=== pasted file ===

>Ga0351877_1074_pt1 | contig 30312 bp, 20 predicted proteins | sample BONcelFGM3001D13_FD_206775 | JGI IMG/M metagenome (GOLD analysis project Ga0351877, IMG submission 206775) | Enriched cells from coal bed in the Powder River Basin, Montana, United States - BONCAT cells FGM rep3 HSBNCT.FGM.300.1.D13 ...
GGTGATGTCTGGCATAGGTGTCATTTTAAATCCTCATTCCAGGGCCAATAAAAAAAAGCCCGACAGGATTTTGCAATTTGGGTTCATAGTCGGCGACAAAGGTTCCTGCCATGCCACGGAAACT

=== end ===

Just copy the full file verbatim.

>Ga0351877_1074_pt1 | contig 30312 bp, 20 predicted proteins | sample BONcelFGM3001D13_FD_206775 | JGI IMG/M metagenome (GOLD analysis project Ga0351877, IMG submission 206775) | Enriched cells from coal bed in the Powder River Basin, Montana, United States - BONCAT cells FGM rep3 HSBNCT.FGM.300.1.D13 ...
GGTGATGTCTGGCATAGGTGTCATTTTAAATCCTCATTCCAGGGCCAATAAAAAAAAGCCCGACAGGATTTTGCAATTTGGGTTCATAGTCGGCGACAAAGGTTCCTGCCATGCCACGGAAACT